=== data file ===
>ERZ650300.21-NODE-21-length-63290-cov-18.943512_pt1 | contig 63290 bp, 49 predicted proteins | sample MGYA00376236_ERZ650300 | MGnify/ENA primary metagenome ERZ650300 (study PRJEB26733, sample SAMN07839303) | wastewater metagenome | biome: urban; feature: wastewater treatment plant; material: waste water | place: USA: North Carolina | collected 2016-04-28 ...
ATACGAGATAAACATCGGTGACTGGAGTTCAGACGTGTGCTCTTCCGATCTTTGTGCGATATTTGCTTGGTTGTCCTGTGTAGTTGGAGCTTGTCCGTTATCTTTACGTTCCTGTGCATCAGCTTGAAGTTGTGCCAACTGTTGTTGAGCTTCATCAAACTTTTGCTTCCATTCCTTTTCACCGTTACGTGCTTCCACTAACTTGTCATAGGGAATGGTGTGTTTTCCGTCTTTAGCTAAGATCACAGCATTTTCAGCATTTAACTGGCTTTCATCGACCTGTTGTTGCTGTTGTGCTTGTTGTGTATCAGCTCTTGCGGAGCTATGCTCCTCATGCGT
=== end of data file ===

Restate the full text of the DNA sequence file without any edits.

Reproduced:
>ERZ650300.21-NODE-21-length-63290-cov-18.943512_pt1 | contig 63290 bp, 49 predicted proteins | sample MGYA00376236_ERZ650300 | MGnify/ENA primary metagenome ERZ650300 (study PRJEB26733, sample SAMN07839303) | wastewater metagenome | biome: urban; feature: wastewater treatment plant; material: waste water | place: USA: North Carolina | collected 2016-04-28 ...
ATACGAGATAAACATCGGTGACTGGAGTTCAGACGTGTGCTCTTCCGATCTTTGTGCGATATTTGCTTGGTTGTCCTGTGTAGTTGGAGCTTGTCCGTTATCTTTACGTTCCTGTGCATCAGCTTGAAGTTGTGCCAACTGTTGTTGAGCTTCATCAAACTTTTGCTTCCATTCCTTTTCACCGTTACGTGCTTCCACTAACTTGTCATAGGGAATGGTGTGTTTTCCGTCTTTAGCTAAGATCACAGCATTTTCAGCATTTAACTGGCTTTCATCGACCTGTTGTTGCTGTTGTGCTTGTTGTGTATCAGCTCTTGCGGAGCTATGCTCCTCATGCGT